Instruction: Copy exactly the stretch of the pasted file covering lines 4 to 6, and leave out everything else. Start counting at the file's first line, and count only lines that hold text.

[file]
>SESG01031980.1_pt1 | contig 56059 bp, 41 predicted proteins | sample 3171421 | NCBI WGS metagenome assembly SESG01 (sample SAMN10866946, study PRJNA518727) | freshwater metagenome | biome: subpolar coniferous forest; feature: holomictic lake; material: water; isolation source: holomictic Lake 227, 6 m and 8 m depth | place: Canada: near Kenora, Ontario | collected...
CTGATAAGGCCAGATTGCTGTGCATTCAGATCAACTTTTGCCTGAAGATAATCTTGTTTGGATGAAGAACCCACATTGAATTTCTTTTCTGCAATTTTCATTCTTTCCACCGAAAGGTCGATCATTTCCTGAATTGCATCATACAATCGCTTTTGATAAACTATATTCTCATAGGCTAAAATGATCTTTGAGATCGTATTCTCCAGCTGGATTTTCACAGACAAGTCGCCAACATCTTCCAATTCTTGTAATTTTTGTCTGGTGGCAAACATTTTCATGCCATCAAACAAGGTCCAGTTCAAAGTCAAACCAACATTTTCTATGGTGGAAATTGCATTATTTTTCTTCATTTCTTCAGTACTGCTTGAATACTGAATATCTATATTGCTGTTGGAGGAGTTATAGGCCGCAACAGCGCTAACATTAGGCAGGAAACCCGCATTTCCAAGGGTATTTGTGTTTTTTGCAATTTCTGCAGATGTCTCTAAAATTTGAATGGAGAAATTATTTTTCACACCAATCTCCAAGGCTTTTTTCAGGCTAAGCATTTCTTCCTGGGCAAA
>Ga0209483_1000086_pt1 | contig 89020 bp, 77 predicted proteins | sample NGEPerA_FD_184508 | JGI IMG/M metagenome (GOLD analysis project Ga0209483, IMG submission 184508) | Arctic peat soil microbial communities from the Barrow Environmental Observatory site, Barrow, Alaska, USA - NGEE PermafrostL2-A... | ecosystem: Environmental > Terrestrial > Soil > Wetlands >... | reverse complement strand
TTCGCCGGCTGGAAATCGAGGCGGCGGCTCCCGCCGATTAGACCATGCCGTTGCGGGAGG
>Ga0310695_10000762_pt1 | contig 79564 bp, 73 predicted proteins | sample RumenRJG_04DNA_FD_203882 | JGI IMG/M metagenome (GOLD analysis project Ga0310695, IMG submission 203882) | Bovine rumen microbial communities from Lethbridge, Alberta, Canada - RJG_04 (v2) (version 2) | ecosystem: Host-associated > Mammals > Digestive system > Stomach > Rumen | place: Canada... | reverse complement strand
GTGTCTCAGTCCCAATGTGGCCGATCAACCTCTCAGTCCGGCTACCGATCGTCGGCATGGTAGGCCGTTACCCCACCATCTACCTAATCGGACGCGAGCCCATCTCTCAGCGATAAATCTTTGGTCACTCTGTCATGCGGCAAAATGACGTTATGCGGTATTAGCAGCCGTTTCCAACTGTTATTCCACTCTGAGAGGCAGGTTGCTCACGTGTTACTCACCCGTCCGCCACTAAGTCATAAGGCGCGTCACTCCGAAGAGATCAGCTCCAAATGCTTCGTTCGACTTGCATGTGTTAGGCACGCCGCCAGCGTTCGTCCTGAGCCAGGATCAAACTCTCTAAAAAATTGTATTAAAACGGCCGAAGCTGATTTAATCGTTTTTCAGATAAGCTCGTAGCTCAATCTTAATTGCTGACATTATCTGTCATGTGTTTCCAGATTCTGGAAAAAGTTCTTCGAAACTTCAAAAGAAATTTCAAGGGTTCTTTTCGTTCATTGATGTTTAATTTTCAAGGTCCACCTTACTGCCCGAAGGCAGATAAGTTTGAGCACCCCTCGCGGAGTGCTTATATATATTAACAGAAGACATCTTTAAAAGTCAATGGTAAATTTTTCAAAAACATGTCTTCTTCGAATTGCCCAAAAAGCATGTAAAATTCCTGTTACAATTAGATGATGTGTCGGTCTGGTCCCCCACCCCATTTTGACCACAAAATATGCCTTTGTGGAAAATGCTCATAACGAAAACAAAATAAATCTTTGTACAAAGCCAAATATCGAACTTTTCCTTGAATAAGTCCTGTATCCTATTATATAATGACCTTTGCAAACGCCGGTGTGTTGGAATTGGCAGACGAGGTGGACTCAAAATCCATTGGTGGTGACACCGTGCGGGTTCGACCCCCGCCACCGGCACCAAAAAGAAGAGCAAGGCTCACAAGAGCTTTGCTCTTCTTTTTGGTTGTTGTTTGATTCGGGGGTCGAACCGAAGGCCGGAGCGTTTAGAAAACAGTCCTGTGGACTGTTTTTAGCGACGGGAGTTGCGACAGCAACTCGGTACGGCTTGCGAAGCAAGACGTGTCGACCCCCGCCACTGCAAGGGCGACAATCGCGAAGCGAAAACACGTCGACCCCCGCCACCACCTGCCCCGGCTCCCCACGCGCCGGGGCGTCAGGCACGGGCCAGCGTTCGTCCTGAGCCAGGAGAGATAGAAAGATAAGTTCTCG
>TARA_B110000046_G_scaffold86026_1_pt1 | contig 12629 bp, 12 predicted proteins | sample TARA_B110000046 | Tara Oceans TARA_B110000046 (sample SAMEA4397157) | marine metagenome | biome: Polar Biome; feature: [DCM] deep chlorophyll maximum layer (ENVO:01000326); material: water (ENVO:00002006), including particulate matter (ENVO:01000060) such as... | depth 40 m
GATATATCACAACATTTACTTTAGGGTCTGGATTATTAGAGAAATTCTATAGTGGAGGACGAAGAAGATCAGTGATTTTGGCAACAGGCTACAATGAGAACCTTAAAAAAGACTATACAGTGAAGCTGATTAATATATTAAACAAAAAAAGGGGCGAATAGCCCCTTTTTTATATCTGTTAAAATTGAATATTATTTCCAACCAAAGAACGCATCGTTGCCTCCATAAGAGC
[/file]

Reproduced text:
TTCGCCGGCTGGAAATCGAGGCGGCGGCTCCCGCCGATTAGACCATGCCGTTGCGGGAGG
>Ga0310695_10000762_pt1 | contig 79564 bp, 73 predicted proteins | sample RumenRJG_04DNA_FD_203882 | JGI IMG/M metagenome (GOLD analysis project Ga0310695, IMG submission 203882) | Bovine rumen microbial communities from Lethbridge, Alberta, Canada - RJG_04 (v2) (version 2) | ecosystem: Host-associated > Mammals > Digestive system > Stomach > Rumen | place: Canada... | reverse complement strand
GTGTCTCAGTCCCAATGTGGCCGATCAACCTCTCAGTCCGGCTACCGATCGTCGGCATGGTAGGCCGTTACCCCACCATCTACCTAATCGGACGCGAGCCCATCTCTCAGCGATAAATCTTTGGTCACTCTGTCATGCGGCAAAATGACGTTATGCGGTATTAGCAGCCGTTTCCAACTGTTATTCCACTCTGAGAGGCAGGTTGCTCACGTGTTACTCACCCGTCCGCCACTAAGTCATAAGGCGCGTCACTCCGAAGAGATCAGCTCCAAATGCTTCGTTCGACTTGCATGTGTTAGGCACGCCGCCAGCGTTCGTCCTGAGCCAGGATCAAACTCTCTAAAAAATTGTATTAAAACGGCCGAAGCTGATTTAATCGTTTTTCAGATAAGCTCGTAGCTCAATCTTAATTGCTGACATTATCTGTCATGTGTTTCCAGATTCTGGAAAAAGTTCTTCGAAACTTCAAAAGAAATTTCAAGGGTTCTTTTCGTTCATTGATGTTTAATTTTCAAGGTCCACCTTACTGCCCGAAGGCAGATAAGTTTGAGCACCCCTCGCGGAGTGCTTATATATATTAACAGAAGACATCTTTAAAAGTCAATGGTAAATTTTTCAAAAACATGTCTTCTTCGAATTGCCCAAAAAGCATGTAAAATTCCTGTTACAATTAGATGATGTGTCGGTCTGGTCCCCCACCCCATTTTGACCACAAAATATGCCTTTGTGGAAAATGCTCATAACGAAAACAAAATAAATCTTTGTACAAAGCCAAATATCGAACTTTTCCTTGAATAAGTCCTGTATCCTATTATATAATGACCTTTGCAAACGCCGGTGTGTTGGAATTGGCAGACGAGGTGGACTCAAAATCCATTGGTGGTGACACCGTGCGGGTTCGACCCCCGCCACCGGCACCAAAAAGAAGAGCAAGGCTCACAAGAGCTTTGCTCTTCTTTTTGGTTGTTGTTTGATTCGGGGGTCGAACCGAAGGCCGGAGCGTTTAGAAAACAGTCCTGTGGACTGTTTTTAGCGACGGGAGTTGCGACAGCAACTCGGTACGGCTTGCGAAGCAAGACGTGTCGACCCCCGCCACTGCAAGGGCGACAATCGCGAAGCGAAAACACGTCGACCCCCGCCACCACCTGCCCCGGCTCCCCACGCGCCGGGGCGTCAGGCACGGGCCAGCGTTCGTCCTGAGCCAGGAGAGATAGAAAGATAAGTTCTCG